Cost Benefit of Early Childhood

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Cost Benefit of Early Childhood

Cost Benefit ofEarly ChildhoodEducation101Christina Amenta, Hannah Brenner, Amy Budz, Brett Wolf, Nicole Yoon

Myth Busters! Preschool/Early Childhood education only benefits disadvantaged children (low-income children) - Both groups benefit, though children from low-income backgrounds benefit more.- Middle-class children can benefit substantially, and that benefits outweigh costs for children from middle-income as well as those from low-income families- Positive and substantial impacts on language, literacy, and mathematics skills are found for both low- and middle-income children

Family Perspective- Address medical/health concerns that may become more costly in the future; parents are involved in ensuring that their children receive dental care, has health insurance, has immunization, etc.- Programs such as Head Start provide preventive dental care, comprehensive screening of children, tracking of well-child visits and required immunization- Cost savings include reduced spending for special education and grade retention, as well as lower involvement/investment in child protection, welfare, criminal justice systems/crime, teen pregnancy, health care needs, etc.- Help combat family/life circumstances that children are born into and are not under their control, but have powerful effects on their development (e.g. parents’ level of education and economic resources, prenatal/drug abuse, violence, neglect, single parenthood, etc.)- Interventions that are most likely to be successful in improving children’s future human capital are delivered in early childhood and incorporate work with parents; involvement of family support results in significant differences in outcomes and achievement in adulthood- Assist parents in developing a family environment that will promote good social skills and behavior will have lasting effects that will impact on the child in adulthood- Parents should receive training in why and how to nurture their children’s development at home and outside of the early childhood program hoursInvest in cost of parent mentoring and in qualified mentors to ensure parental involvement- Must acknowledge the crucial roles of families in fostering skill and the variety of abilities required to succeed in modern economy; in the early preschool years, skill formation comes most directly from and are most shaped by families and non-institutional environments- For the same level of investment at each age, the return is higher in human capital when a dollar is spent on the young than when it is spent on the old; families should invest in high-quality early education programs rather than spending on future educational needs/services when the child is older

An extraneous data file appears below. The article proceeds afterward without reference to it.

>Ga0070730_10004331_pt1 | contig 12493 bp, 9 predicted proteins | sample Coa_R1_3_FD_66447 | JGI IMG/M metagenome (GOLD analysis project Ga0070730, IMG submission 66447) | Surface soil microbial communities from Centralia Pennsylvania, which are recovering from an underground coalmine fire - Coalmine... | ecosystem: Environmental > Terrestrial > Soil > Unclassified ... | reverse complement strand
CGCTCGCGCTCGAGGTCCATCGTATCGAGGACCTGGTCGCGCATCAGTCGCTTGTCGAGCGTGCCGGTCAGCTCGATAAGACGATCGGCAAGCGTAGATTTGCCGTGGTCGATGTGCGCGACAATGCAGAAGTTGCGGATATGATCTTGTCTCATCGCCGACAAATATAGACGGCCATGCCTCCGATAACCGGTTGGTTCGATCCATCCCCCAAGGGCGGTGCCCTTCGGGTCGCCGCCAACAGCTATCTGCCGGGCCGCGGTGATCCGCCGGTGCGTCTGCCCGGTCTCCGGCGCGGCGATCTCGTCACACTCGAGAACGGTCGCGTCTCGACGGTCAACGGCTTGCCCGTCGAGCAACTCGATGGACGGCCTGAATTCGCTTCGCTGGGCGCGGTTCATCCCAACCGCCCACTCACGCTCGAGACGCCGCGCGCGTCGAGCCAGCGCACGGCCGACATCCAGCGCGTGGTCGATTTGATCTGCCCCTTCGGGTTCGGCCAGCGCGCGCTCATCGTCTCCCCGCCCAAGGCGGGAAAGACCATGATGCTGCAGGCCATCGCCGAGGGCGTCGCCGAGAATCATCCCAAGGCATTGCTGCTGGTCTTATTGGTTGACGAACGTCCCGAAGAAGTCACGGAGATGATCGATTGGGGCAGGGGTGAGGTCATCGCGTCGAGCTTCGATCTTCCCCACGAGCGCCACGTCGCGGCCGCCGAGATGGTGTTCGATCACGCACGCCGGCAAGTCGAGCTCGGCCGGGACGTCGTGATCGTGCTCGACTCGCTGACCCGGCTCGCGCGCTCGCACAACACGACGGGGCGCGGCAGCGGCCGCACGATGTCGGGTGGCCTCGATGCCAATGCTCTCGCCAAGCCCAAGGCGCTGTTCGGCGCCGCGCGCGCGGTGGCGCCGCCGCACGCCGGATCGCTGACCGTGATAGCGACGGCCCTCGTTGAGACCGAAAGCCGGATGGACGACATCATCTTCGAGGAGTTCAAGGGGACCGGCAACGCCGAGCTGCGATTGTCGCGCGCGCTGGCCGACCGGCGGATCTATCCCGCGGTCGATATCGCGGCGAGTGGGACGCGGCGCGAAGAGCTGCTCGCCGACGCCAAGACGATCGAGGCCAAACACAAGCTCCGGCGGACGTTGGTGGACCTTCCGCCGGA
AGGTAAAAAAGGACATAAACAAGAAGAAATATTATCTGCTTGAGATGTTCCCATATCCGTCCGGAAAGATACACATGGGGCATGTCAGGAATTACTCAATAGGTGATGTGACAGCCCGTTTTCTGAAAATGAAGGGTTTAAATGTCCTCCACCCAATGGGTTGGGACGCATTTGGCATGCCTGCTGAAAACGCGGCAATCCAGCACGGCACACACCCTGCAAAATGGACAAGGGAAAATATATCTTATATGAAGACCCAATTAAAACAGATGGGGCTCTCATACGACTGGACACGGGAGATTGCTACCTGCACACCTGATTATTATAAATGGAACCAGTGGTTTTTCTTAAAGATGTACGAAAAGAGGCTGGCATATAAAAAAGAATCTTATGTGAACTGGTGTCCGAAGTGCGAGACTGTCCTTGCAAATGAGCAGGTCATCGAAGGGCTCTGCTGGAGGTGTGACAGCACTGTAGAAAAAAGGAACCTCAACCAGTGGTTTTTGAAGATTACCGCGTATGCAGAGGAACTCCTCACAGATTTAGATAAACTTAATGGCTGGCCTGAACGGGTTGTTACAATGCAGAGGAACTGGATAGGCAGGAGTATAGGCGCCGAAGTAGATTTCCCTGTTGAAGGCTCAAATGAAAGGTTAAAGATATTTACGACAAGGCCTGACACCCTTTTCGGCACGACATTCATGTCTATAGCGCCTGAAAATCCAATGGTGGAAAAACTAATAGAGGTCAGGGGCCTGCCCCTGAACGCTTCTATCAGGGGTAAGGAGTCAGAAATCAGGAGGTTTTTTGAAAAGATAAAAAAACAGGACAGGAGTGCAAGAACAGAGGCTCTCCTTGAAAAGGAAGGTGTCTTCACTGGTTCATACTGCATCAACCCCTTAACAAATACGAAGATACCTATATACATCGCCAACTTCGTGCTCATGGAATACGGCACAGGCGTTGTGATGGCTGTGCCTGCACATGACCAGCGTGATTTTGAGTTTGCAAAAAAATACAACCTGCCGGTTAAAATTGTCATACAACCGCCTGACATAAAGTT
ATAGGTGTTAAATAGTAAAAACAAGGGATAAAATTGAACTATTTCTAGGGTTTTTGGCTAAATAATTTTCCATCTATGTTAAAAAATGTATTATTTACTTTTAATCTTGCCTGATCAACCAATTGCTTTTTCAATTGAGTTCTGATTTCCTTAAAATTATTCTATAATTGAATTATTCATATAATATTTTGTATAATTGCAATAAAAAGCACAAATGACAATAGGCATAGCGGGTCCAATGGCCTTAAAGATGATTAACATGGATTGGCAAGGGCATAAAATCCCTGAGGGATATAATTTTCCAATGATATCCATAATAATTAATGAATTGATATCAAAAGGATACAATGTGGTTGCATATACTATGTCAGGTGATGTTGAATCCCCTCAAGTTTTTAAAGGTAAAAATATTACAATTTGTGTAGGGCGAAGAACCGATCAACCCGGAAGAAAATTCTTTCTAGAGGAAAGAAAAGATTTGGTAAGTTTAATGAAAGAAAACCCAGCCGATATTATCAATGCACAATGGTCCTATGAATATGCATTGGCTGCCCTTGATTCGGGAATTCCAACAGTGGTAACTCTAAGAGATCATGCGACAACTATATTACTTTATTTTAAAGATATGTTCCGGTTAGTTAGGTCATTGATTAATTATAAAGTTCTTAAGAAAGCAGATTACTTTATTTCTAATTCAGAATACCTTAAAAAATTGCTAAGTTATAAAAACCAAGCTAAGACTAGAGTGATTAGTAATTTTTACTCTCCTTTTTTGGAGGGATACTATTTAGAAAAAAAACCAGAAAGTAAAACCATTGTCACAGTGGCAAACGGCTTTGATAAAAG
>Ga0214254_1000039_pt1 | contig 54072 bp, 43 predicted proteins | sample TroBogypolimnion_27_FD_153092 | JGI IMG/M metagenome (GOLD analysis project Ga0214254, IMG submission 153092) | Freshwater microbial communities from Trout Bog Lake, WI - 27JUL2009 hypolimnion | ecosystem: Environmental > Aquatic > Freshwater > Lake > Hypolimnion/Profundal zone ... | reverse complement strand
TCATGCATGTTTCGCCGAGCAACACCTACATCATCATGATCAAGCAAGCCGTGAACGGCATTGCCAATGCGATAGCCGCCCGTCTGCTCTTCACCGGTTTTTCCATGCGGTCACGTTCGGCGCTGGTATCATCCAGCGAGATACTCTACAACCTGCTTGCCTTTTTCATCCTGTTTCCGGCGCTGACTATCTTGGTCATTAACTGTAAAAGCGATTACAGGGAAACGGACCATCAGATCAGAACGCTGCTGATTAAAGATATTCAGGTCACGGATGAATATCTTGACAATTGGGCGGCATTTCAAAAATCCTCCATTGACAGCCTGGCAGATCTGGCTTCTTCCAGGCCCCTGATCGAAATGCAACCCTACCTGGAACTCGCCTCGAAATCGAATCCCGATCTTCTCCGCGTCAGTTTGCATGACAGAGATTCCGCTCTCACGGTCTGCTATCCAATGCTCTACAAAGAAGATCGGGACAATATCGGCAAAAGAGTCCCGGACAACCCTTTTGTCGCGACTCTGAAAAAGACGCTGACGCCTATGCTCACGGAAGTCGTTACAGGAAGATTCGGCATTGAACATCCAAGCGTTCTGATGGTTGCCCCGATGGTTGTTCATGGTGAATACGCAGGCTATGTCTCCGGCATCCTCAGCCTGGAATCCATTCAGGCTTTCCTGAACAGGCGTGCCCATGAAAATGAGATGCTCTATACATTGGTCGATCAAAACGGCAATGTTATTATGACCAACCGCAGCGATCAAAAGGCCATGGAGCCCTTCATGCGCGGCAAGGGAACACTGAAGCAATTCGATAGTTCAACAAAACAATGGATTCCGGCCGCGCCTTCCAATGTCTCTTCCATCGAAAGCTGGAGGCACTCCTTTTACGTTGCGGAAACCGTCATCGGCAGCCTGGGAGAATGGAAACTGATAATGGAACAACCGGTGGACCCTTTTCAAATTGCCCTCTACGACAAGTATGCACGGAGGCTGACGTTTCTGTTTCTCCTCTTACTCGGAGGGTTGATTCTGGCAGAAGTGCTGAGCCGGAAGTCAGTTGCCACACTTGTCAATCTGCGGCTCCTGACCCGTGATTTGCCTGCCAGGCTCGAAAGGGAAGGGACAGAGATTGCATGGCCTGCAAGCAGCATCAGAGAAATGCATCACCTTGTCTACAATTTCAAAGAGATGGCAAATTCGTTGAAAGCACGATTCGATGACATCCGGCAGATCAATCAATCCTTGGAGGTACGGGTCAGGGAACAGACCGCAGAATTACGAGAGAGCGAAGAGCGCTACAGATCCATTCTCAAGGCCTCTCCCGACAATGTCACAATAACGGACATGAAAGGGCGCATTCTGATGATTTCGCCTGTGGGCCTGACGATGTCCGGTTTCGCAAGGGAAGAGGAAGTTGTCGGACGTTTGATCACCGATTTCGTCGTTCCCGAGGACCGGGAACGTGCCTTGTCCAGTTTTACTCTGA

Societal Perspective - There’s a cost benefit -different studies estimate the range from three to seven dollars saved for every dollar spent on early childhood. Some of the factors that go into these estimates are the reduced spending later for SPED services and grade retention as well as students who receive quality early childhood education are less likely to be in child protective services, need welfare or be a part of the criminal justice system that the government has to pay for. - Early Childhood benefits more than just the disadvantaged children- Quality preschool education can benefit middle-class children as well as disadvantaged children; typically developing children as well as children with special needs; and dual language learners as well as native speakers.- Children who attend preschool make more - In studies done, children who attended an early childhood program were more likely to graduate high school and complete more schooling than their peers who did not.- Less likely to become criminals- In one study, the rate of felony convictions or incarcerations by age 21 of children who had attended an early childhood program was one third less than those who hadn’t attended. - Less likely to become pregnant as a teenager - One of the longitudinal studies completed on the benefits of early childhood intervention found that those who had attended preschool were less likely to get pregnant as a teenager than those who hadn’t. - Overall healthier- One study on Head Start programs found that those who had attended were healthier than those who didn’t. Another study found that those who had attended preschool were less likely to use tobacco products.